• had to reduce the price range from the original $12 – $14 a share range down to $9 – $11, and then ultimately priced below the range at $8.
  • (we assume because they were having difficulty getting the deal done) towards the end of the deal added another underwriter, Aegis Capital, which tends to have a very retail oriented customer base.

Weak Financial Position Pre-IPO

  • SenesTech received a “Going Concern” from its auditors for its last audit which was for the year ended 2015.
  • In 2016, the company did some financing prior to the IPO but as of November 18, 2016, (less than one month before the IPO priced) SNES had cash of only $440,000 (and lots of liabilities). Considering SNES lost $7 million in the first 9 months of 2016 and the company expects to continue burning cash, this cash balance seems dangerously low so we assume the company badly needed to do this IPO.

IPO Pricing Premium To Latest Equity Raise

The last equity raise SenesTech did before the IPO closed in May 2016 in which SNES raised $6.2 million by selling stock in a rights offering at $2.50 per share.  Seven month later the company priced its IPO at $8.00 per share, a 220% increase from where insiders had recently invested.  We wonder why investors today would pay $8 a shares today when (i) insiders were only willing to pay $2.50 a share seven months ago and (ii) the top two executives were willing to sell ~15% of their shares in the IPO at $8.

Insider Selling In IPO

As part of the IPO, SNES’s top two executives offered to sell $2 million of stock (~15% of their personal holdings) thru the over allotment option.  There has been no announcement regarding the exercise of the shoe.  We don’t often see insiders selling stock in an IPO and we can only wonder if the company’s prospects are so bright, why is management trying to sell shares?

To be fair we must also mention that one Director, Grover Wickersham, bought $500k of stock after the IPO.  However, considering (i) his total compensation in 2015 as a Board Member was $2.3 million and (ii) his annual Board Compensation will be $95k plus 20k options, his recent investment doesn’t seen that large to us.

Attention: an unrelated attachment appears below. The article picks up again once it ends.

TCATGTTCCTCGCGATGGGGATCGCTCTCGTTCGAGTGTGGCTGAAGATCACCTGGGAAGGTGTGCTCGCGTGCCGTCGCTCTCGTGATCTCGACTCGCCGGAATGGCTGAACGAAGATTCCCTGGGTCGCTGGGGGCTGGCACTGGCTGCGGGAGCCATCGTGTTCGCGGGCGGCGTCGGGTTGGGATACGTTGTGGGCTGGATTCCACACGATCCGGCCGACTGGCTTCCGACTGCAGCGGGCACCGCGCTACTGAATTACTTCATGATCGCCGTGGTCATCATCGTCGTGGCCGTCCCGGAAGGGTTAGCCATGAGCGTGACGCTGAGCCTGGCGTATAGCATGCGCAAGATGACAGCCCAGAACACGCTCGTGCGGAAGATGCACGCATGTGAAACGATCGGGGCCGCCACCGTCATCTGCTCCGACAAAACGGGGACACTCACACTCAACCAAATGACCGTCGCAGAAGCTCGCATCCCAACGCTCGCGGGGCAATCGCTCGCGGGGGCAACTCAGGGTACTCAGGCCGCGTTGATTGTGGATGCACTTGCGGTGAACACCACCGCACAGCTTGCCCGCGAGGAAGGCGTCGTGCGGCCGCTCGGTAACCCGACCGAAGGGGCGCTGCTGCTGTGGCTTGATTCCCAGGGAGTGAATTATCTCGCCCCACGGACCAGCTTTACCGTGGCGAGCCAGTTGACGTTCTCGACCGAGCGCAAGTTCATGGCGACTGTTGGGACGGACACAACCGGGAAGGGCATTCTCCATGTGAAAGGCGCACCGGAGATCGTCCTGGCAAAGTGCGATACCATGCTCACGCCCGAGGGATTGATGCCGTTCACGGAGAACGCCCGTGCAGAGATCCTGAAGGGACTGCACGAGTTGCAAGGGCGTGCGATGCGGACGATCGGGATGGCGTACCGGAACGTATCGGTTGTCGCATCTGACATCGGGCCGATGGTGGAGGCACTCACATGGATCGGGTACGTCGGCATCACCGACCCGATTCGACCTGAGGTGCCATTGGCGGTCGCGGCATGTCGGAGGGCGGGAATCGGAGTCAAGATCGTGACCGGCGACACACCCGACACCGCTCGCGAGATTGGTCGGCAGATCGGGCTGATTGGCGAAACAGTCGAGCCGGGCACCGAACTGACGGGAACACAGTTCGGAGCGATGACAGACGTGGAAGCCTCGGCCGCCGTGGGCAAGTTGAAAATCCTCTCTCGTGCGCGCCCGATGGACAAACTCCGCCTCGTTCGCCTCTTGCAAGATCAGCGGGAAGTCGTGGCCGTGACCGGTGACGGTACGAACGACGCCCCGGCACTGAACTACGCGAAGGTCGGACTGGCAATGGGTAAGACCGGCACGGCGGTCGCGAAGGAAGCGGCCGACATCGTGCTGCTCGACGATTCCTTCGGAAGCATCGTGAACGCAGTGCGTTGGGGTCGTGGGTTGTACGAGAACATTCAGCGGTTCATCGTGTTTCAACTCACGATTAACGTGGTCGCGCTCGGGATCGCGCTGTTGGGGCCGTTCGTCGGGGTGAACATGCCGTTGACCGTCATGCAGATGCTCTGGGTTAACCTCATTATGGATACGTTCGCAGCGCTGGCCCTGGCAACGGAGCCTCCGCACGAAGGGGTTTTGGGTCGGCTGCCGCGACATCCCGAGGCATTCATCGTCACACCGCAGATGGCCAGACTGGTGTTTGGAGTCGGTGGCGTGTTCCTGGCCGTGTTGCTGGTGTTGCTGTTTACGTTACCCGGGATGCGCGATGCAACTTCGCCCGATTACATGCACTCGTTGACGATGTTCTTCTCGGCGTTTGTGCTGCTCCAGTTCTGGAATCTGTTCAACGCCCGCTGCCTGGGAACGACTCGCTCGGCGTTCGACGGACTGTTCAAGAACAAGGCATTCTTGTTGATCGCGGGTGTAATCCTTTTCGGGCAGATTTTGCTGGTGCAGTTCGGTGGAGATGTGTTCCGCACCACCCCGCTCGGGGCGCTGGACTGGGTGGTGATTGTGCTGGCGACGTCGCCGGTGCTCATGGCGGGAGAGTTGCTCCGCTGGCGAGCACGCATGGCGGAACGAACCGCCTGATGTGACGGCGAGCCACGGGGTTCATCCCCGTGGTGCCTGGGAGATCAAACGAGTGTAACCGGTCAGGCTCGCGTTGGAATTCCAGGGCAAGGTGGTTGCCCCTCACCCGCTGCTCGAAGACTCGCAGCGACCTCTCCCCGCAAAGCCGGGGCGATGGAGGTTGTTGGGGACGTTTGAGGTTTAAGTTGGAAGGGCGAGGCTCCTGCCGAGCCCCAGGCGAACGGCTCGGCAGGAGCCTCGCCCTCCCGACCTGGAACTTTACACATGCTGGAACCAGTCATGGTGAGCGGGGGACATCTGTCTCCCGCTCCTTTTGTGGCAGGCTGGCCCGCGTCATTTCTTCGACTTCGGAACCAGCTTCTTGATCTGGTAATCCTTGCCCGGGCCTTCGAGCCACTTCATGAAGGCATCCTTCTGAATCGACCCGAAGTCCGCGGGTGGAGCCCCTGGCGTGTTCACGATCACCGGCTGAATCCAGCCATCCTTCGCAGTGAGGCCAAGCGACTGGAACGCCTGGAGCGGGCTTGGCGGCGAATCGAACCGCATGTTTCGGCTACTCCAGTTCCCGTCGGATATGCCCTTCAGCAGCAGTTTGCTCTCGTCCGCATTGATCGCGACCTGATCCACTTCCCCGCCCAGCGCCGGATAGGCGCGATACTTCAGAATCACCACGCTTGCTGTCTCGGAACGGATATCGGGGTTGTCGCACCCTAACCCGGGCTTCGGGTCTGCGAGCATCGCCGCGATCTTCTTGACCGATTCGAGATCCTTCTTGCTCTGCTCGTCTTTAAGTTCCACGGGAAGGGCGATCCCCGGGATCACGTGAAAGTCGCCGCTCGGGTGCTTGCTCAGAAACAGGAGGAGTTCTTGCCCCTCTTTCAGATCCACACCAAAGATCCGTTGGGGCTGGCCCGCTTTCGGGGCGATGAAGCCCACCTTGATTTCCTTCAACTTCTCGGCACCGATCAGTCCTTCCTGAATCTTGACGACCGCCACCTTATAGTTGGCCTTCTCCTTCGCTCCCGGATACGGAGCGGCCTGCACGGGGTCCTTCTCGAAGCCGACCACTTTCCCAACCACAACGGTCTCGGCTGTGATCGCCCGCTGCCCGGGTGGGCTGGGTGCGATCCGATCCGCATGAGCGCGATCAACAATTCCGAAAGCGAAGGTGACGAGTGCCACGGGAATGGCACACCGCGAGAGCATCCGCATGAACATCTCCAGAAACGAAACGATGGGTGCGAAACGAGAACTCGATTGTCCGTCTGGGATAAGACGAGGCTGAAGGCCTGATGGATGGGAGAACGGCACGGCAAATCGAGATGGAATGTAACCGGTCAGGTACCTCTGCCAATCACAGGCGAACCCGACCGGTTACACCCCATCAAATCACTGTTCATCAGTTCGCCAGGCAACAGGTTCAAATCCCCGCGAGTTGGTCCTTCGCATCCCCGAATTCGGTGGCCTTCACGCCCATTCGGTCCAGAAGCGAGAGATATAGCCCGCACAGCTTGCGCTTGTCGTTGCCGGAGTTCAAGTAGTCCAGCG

Stock Options

In addition to the approximate 10.1 million shares outstanding, SenesTech also has 1 million currently exercisable at 81c (wtd avg).  Based on the company’s current stock price, this implies management is sitting on a paper profit on these options alone of $7 million, which is pretty remarkable for a company which we think was almost broke only a few months ago.

Questionable Domestic Strategic Partnership

The company does not currently have significant manufacturing or sales capabilities.   As a result, in May 2014 it entered into an agreement with Neogen Corp. (ticker NEOG), a $2.5 billion market cap company that develops and markets products used in food and animal safety.  Neogen sells rodenticides and the sales of these products would be greatly reduced by sales of Contrapest.  Neogen was granted an exclusive license in North America to manufacture, distribute and sell Contrapest.  The agreement is filed as an exhibit to the S-1 and requires Neogen to make certain milestone payments and pay certain fees/royalties.  Importantly, we believe the agreement provides Neogen with many “outs” should it decide not to aggressively pursue this product.

Neogen has publicly said very little about this agreement.  However, in a report about Neogen dated September 28, 2016 the research firm Hilliard Lyons stated :

“As a reminder to investors, SenesTech